(Audio played.)

Glenn: Stop, stop. It is good to know you can get food when you really need it. It is. We should be there for each other. It should be the last resort. I'm really hard on this because my grandfather and my father told me we don't ever take money from the government and so it bothers me. We should be there for each other. I personally think you should be there, churches or whatever, your family, if your family can't do it, great. Go to church. If your church can't do it, got to have another organization. Fine. Last resort. Do you know what food stamps tells me? Food stamps tells me that you have no safety net whatsoever. Food stamps tell me that you need more friends, you need more interaction with organizations. You've got to be involved in an organization that's doing things these for people, so when you hit these tough times, you can be there and they can say, Judy, I know you've been here for us, serving people for a long time. Now it's your turn, because sometimes we all need help.

I mean, do we have our own, I mean, because we need some commercials for food stamps.

(Insider audio contains Glenn's food stamp commercials... Not an Insider, sign-up today!)

The American Journey Experience is the new home of the car Orson Welles gave to Rita Hayworth. Orson Welles gave this car to his future wife Rita Hayworth for her 24th birthday.

George Orson Welles was an American actor, director, producer, and screenwriter who is remembered for his innovative and influential work in film, radio and theatre. He is considered to be among the greatest and most influential filmmakers of all time and his work has had a great impact on American culture.

Every year as Thanksgiving approaches, the fear of politics being brought up at the dinner table is shared by millions around the country. But comedian Jamie Kilstein has a guide for what you should do to avoid the awkward political turmoil so you can enjoy stuffing your face full of turkey.

Kilstein joined "The Glenn Beck Program" to dissect exactly how you can handle those awkward, news-related discussions around the table on Thanksgiving and provided his 3-step guide to help you survive the holidays with your favorite, liberal relatives: Find common ground, don’t take obvious bait, and remember that winning an argument at the cost of a family member won’t fix the issue you’re arguing about.

Watch the video clip below. Can't watch? Download the podcast here.

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On Friday, Mercury One hosted the 2022 ProFamily Legislators Conference at The American Journey Experience. Glenn Beck shared this wisdom with legislators from all across our nation. We must be on God’s side.

Winston Marshall assumed that he would be playing banjo with Mumford & Sons well into his 60s, but one tweet — simply recommending Andy Ngo's book — was all it took for the woke mob to attack. At first, Winston apologized, saying he "was certainly open to not understanding the full picture." But after doing some research, not to mention a whole lot of soul-searching, his conscience "really started to bother" him.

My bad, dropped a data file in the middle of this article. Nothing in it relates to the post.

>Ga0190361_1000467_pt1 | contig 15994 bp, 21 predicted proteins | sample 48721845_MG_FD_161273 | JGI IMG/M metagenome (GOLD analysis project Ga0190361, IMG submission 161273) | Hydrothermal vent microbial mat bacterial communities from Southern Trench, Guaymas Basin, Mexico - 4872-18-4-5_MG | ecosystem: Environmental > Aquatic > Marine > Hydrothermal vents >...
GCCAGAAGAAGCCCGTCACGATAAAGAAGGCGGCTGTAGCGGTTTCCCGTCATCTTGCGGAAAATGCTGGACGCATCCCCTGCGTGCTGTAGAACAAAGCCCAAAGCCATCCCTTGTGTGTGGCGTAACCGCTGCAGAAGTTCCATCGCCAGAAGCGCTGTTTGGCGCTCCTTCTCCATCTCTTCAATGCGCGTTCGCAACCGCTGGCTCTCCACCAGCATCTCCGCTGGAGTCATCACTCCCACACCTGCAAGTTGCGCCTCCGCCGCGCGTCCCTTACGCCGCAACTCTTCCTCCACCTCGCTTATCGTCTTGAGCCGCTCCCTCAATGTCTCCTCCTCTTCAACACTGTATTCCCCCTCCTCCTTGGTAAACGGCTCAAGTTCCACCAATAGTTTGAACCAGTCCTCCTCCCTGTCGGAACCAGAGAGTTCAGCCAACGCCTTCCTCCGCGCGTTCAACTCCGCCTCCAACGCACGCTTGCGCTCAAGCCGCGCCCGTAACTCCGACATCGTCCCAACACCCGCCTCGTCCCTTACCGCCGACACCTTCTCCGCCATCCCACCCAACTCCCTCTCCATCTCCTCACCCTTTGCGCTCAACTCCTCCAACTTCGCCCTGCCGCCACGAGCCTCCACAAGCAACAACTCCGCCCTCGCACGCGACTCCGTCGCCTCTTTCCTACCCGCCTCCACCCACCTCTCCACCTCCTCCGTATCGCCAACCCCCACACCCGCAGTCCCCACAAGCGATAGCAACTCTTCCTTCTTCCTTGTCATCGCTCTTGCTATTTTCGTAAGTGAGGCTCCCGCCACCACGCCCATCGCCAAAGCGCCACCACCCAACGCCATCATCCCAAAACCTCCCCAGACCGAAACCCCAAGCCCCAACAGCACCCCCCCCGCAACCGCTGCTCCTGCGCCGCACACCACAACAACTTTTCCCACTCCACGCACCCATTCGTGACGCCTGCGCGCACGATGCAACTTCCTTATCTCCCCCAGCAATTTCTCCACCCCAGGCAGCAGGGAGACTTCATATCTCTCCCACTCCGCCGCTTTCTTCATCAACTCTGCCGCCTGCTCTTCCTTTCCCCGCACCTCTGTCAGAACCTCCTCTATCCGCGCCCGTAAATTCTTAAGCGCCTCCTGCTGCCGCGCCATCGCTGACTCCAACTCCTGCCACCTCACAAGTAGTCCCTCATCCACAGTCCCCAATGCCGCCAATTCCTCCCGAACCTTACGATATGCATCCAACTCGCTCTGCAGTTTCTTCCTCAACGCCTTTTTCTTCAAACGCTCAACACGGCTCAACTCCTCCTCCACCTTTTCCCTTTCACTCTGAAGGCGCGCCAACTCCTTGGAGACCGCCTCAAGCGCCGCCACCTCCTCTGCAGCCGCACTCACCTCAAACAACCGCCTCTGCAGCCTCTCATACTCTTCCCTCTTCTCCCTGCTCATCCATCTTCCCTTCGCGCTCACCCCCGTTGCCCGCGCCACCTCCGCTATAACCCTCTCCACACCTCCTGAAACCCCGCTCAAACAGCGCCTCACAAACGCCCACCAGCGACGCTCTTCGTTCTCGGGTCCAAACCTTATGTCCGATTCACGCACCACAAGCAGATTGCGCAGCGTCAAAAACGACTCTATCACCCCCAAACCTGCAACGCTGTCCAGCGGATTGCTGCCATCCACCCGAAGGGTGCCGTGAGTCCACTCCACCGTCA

On the latest episode of "The Glenn Beck Podcast," Winston opened up about the entire scandal, what he discovered in the wake of his cancellation, and why he's decided to put truth over career.

"I looked deeper and deeper into the topic, and I realized I hadn't been wrong [when] I'd called the author brave," Winston said of Ngo. "Not only was he brave, he'd been attacked by Antifa mobs in Oregon, and he was then attacked again ... he's unquestionably brave. And so my conscience really started to bother me ... I felt like I was in some way excusing the behavior of Antifa by apologizing for criticizing it. Which then made me feel, well, then I'm as bad as the problem because I'm sort of agreeing that it doesn't exist," he added.

"Another point, by the way, that I found it very frustrating, was that that left-wing media in this country and in my country don't even talk about [Antifa]. We can all see this footage. We see it online," Winston continued. "But they don't talk about it, and that's part of my, I think, interest initially in tweeting about Andy's book. Because I think people need to see what's going on, and it's a blind spot there. ... CNN and MSNBC, they don't cover it. Biden in his presidential election said it was just 'an idea' that didn't exist. I mean, did he not see the courthouse in Oregon being burnt down?"

Watch the video clip below or find the full podcast with Winston Marshall here.


Want more from Glenn Beck?

To enjoy more of Glenn’s masterful storytelling, thought-provoking analysis, and uncanny ability to make sense of the chaos, subscribe to BlazeTV — the largest multi-platform network of voices who love America, defend the Constitution, and live the American dream.